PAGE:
The word “broken” has an almost exclusively negative connotation in our culture. Broken in our popular delusion, is equated with “weak.” In a world of mis-applied social-Darwinism, where “only the strong survive,” this is the last adjective someone wants applied to their character!
Broken, however, also has a redemptive aspect. When our pride is broken we are more willing to take advice, admit our failings, and freely embrace the consequences of our actions. People with broken pride are not weak, far from it! In fact, they are strong. Strong enough to look deep within themselves and acknowledge where the darkness of a broken world works in and through them. From there, they embrace the hope of new possibilities.
To me, this is the point to which this first image speaks. A rotted and tired piece of wood flops onto the hard ground, giving up it’s struggle of pride and wondering what’s in store.
Christians, at our best, are lead by the Holy Spirit into this very form of brokenness – where our sense of self is shattered in order for us to be reformed into servants. Sadly, in our culture many who claim to be Christians have embraced our wider culture’s attitude toward brokenness. This has led to the growth of “compassionless Christianity,” which seeks power, control, and judgement for it’s own self-preservation.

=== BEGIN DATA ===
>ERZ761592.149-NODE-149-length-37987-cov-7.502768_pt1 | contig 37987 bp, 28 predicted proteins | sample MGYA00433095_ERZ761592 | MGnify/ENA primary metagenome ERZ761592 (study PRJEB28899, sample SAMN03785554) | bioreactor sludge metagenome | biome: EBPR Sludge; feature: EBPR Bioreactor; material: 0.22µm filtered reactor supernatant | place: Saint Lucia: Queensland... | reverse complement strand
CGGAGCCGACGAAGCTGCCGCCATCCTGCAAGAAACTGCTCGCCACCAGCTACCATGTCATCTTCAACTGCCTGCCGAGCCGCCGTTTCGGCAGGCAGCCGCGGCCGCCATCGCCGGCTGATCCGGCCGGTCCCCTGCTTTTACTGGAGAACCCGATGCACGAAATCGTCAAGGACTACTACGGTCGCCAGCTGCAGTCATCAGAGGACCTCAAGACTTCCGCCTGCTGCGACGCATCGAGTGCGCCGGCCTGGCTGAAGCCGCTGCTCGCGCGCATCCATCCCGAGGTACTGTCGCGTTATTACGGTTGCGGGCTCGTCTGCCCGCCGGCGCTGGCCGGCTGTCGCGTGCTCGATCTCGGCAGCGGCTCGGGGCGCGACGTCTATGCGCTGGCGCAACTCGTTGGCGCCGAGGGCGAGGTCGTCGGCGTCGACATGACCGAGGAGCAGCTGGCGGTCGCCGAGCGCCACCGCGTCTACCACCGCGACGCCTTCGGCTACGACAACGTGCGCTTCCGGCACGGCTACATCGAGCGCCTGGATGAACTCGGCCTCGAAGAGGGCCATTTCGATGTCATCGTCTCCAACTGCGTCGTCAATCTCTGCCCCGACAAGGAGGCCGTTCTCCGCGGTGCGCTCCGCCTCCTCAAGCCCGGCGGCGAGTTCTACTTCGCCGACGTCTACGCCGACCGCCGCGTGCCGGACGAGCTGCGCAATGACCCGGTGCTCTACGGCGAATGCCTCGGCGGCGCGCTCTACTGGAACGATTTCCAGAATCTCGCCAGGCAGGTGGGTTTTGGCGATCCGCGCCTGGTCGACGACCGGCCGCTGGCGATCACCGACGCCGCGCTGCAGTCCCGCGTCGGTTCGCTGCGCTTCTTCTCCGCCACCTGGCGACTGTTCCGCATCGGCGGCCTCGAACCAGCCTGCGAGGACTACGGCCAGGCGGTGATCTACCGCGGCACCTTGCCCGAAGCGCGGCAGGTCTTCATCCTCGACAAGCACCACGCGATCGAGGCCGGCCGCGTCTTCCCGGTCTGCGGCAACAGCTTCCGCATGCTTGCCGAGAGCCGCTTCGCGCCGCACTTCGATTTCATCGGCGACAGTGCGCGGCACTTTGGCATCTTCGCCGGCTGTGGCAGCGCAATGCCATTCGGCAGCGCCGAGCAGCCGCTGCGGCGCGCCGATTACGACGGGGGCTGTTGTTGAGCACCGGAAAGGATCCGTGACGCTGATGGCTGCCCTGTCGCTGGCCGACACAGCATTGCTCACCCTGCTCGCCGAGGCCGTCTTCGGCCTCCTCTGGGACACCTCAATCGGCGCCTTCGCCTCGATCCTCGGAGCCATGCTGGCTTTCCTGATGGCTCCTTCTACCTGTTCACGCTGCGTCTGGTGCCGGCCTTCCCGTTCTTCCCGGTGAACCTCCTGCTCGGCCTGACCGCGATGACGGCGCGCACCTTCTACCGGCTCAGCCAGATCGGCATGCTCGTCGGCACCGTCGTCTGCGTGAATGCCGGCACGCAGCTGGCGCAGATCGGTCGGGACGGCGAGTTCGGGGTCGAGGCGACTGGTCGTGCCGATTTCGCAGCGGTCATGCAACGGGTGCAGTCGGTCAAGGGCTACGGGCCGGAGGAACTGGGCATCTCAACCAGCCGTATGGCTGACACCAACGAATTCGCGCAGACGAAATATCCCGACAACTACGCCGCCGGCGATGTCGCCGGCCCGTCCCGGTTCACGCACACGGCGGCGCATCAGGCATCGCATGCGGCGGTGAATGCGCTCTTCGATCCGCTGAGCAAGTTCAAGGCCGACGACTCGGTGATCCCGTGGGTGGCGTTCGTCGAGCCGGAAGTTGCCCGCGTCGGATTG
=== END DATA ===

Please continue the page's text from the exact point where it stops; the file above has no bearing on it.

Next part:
This second image speaks to the more negative understanding of broken. In the background lies the shattered remains of a fallen tree. Reaching out from the mass is a lone scrap of bark, desperately striving back towards its former glory.
I often few our culture this way. We have developed a psychology so toxic, based on a frail sense of self and the fear of legal repercussions, that admitting a failure is something to be avoided at all costs. We long to reach out for the time before we knew our own shortcomings and fail to see the beauty of self-awareness. We think strength comes from an impeccable or mighty facade, but it does not. Real strength emerges from weakness.